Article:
Can jury trials take place during the pandemic?

In light of recent advice from government on social distancing, it seems unlikely that there will be a return to jury trial “as normal” in the UK in the immediate future. We anticipate that some of the larger courtrooms can be set up to allow for satisfactory social distancing with a twelve-member jury. But most cannot. So, unless we countenance use of different locations to hold trials, something will have to give. Either jury trials do not proceed at all for the foreseeable future or an alternative is found.

The long-term postponement of jury trials has potentially profound effects for defendants, particularly those in custody, and for witnesses. Custody time limits mean that defendants should normally be detained for no more than six months pending trial. So judges right now are having to make difficult decisions – where a trial has been postponed because of the lockdown – whether to extend this detention or to grant bail to those accused of serious crime.

So what are the options?

Remote court hearings (i.e. by video link) have grown exponentially in the last few weeks for certain, normally short, matters. But there is a strong and highly persuasive consensus that jury trials should not be held remotely. Jury, judge, counsel and defendants need to be physically present in the courtroom to retain the essential parts of a fair process that would evaporate in a virtual hearing.

Nor, rightly, is there any appetite for trial by judge alone. The highly controversial “Diplock courts”, as they became known during their use in Northern Ireland, have no place here. (Although, for the record, they are allowed in a very few criminal cases, particularly where there has been jury tampering). 

So, what is left? Would trials be more workable in current circumstances if the number of jurors was reduced?

This was the solution adopted during World War Two, under the Administration of Justice (Emergency Provisions) Act 1939, which came into effect in September 1939 and remained in force throughout the war.

The Act reduced the jury size from twelve to seven, although not in cases of murder, treason or where the judge so ruled because of the “gravity of the matters in issue”. I never took the chance as a junior barrister to discuss with older counsel how this system worked in practice, and there is little material online that I have found. But the fact that it lasted throughout the war suggests that it was well tolerated.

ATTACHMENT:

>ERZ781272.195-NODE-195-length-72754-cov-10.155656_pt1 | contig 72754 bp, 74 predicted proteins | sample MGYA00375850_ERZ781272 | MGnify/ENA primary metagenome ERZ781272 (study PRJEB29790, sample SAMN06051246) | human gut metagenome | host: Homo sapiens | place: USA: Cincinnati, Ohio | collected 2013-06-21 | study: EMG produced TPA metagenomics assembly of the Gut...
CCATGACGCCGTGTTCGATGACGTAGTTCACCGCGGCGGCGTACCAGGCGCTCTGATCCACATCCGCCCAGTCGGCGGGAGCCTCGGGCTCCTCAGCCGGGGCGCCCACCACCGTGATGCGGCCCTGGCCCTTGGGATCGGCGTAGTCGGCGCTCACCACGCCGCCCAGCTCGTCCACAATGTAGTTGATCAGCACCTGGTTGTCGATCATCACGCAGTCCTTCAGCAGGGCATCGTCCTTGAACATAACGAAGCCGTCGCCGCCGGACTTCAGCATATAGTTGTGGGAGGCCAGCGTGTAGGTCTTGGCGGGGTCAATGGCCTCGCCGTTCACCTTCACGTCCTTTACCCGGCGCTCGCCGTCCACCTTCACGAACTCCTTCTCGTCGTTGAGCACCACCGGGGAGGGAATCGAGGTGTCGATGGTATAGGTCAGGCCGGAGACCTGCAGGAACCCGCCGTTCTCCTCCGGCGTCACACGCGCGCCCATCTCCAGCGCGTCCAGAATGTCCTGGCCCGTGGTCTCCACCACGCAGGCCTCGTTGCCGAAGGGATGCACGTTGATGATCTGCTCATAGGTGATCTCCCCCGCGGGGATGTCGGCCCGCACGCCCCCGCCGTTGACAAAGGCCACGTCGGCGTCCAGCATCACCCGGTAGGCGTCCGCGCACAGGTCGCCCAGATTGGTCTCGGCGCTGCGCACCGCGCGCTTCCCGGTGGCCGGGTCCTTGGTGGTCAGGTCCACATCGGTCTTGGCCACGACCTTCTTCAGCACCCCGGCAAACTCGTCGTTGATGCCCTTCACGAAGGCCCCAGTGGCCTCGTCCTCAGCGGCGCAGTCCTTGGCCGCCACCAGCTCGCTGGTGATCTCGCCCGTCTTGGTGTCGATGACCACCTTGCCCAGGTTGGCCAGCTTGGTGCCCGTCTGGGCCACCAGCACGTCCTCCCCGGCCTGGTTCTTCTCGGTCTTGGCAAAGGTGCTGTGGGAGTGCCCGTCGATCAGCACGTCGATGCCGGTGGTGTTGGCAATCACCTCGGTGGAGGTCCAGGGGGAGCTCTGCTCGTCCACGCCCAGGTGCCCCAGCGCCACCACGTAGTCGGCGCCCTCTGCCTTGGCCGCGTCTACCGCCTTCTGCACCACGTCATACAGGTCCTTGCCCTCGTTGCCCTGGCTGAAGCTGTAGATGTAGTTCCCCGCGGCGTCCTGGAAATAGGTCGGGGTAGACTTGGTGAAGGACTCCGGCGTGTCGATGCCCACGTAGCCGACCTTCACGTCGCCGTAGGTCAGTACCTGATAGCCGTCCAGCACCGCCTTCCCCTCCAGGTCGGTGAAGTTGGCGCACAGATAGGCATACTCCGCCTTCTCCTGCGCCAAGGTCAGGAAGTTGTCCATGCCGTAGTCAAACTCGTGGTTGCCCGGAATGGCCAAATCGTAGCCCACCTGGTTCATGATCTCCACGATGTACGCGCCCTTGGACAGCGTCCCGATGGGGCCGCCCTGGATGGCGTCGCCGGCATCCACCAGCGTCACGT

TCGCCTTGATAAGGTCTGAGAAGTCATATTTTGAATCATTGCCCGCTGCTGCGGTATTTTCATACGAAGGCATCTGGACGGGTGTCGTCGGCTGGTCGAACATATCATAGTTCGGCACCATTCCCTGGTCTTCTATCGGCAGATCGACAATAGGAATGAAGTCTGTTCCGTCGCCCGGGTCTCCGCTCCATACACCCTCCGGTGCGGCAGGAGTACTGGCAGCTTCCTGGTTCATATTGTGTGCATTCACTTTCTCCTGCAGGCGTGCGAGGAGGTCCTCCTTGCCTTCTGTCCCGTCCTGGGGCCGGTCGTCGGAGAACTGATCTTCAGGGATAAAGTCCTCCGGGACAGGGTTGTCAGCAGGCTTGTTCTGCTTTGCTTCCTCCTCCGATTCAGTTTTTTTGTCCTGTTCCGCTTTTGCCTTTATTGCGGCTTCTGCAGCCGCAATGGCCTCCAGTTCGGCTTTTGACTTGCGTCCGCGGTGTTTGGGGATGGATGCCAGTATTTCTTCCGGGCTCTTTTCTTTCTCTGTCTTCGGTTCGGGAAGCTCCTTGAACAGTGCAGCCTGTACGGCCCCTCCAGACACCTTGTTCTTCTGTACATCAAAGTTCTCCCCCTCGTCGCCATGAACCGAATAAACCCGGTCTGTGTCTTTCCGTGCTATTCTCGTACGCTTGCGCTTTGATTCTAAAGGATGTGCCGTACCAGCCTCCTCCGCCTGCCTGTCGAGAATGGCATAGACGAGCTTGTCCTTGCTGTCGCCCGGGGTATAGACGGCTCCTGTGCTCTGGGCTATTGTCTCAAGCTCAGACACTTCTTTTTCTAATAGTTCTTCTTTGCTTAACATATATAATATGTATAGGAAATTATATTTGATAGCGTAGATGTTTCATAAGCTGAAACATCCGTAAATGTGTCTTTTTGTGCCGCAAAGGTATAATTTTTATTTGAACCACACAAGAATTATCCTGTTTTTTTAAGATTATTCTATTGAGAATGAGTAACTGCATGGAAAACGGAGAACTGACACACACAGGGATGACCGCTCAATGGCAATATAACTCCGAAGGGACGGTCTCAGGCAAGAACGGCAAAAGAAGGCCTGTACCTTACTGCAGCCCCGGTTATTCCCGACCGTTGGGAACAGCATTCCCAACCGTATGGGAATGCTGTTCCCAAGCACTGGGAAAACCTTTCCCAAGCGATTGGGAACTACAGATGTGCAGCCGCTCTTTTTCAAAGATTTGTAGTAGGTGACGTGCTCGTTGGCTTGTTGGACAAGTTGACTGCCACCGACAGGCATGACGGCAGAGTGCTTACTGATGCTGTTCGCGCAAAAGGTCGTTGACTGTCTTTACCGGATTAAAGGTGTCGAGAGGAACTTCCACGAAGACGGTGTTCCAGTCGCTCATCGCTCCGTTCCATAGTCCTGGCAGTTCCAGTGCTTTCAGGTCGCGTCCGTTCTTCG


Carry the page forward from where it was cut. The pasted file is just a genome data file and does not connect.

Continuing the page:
Of course, the reasons behind the 1939 Act were different. There was an anticipated difficulty in getting sufficient jurors, with conscription about to launch on the general population. Today, the difficulty is not in raising enough jurors but in accommodating them safely in court. But the issue is the same; jury trials need to continue.

There has been some academic research, particularly in the US, on the size of juries and on what might be the ideal number to give the best prospect of a fair result. Some of the research has proposed that a larger jury includes the following advantages: 

  1. A counterbalance to prejudices that might be harboured by individual jurors; 
  2. A better collective ability to recall evidence during discussion in the jury room; 
  3. A more representative cross-section of society. 

On the other hand, it has been suggested that a smaller number of jurors leads to a greater chance of consensus, with seven canvassed as the ideal number. Of course that might be because it is harder to be a minority of one than to have the comfort of numbers that goes with being in a minority of two or more. In other words, a single juror who disagrees might be more likely to acquiesce. That would be an unfortunate side effect of a smaller jury.

It is worth bearing in mind that juries do not always have twelve members. In the UK, we already accept verdicts from a jury that has reduced to nine because of the discharge of other jurors. It is rare, in my experience, but it is accepted practice. In various US states, juries may number as few as six. The US Supreme Court decided in Williams v Florida (1970) and Colgrove v Battin (1973) that a jury of six, as opposed to twelve, does not violate a defendant’s constitutional right to a fair and impartial jury.

In Ballew the Court decided that a jury of five members did violate that constitutional right. The Court noted research suggesting that smaller juries were less likely to have adequate deliberations, less likely to represent diverse viewpoints and less likely to produce accurate and unbiased decisions. But a jury of six, the Court repeated (reluctant perhaps to overturn the earlier authorities), was acceptable, although “we readily admit that we do not pretend to discern a clear line between six members and five”.

Magna Carta did not insist on twelve jurors. Tradition holds that it came about via a belief that twelve was a holy number, associated with the twelve apostles, the twelve tribes, etc. Whatever its origin, many of us will feel instinctive resistance to any change to such a long held tradition. But if it is a solution that might be satisfactory for the duration of the current crisis, then it merits careful consideration.

For what it is worth, my own micro-survey suggests that there would be support for a temporary reduction in jury size. Many consider nine to be the right number to reduce to. And that there is no good reason why such a temporary measure – since we simply don’t know how long it will last – should not apply to murder trials too. Or treason, for that matter.

Adam Vaitilingam QC